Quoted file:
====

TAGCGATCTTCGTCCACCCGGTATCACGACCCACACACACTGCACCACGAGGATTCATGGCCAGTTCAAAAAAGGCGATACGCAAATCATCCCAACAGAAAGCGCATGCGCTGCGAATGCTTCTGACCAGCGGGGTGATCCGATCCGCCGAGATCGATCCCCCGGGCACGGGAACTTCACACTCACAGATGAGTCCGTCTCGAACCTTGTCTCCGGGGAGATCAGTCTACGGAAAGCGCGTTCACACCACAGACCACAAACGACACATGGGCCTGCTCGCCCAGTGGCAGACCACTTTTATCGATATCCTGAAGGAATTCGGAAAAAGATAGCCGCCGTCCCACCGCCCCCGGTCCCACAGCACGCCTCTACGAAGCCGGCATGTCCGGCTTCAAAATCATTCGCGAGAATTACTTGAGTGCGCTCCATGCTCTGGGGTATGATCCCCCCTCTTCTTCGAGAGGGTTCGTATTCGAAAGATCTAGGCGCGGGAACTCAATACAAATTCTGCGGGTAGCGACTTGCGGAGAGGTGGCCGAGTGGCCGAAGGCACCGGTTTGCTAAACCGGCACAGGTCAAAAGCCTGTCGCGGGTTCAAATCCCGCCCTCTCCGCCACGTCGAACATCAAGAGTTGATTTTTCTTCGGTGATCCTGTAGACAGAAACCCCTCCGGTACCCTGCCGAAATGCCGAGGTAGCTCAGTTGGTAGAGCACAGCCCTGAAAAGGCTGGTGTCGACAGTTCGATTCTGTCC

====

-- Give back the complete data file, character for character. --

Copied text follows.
TAGCGATCTTCGTCCACCCGGTATCACGACCCACACACACTGCACCACGAGGATTCATGGCCAGTTCAAAAAAGGCGATACGCAAATCATCCCAACAGAAAGCGCATGCGCTGCGAATGCTTCTGACCAGCGGGGTGATCCGATCCGCCGAGATCGATCCCCCGGGCACGGGAACTTCACACTCACAGATGAGTCCGTCTCGAACCTTGTCTCCGGGGAGATCAGTCTACGGAAAGCGCGTTCACACCACAGACCACAAACGACACATGGGCCTGCTCGCCCAGTGGCAGACCACTTTTATCGATATCCTGAAGGAATTCGGAAAAAGATAGCCGCCGTCCCACCGCCCCCGGTCCCACAGCACGCCTCTACGAAGCCGGCATGTCCGGCTTCAAAATCATTCGCGAGAATTACTTGAGTGCGCTCCATGCTCTGGGGTATGATCCCCCCTCTTCTTCGAGAGGGTTCGTATTCGAAAGATCTAGGCGCGGGAACTCAATACAAATTCTGCGGGTAGCGACTTGCGGAGAGGTGGCCGAGTGGCCGAAGGCACCGGTTTGCTAAACCGGCACAGGTCAAAAGCCTGTCGCGGGTTCAAATCCCGCCCTCTCCGCCACGTCGAACATCAAGAGTTGATTTTTCTTCGGTGATCCTGTAGACAGAAACCCCTCCGGTACCCTGCCGAAATGCCGAGGTAGCTCAGTTGGTAGAGCACAGCCCTGAAAAGGCTGGTGTCGACAGTTCGATTCTGTCC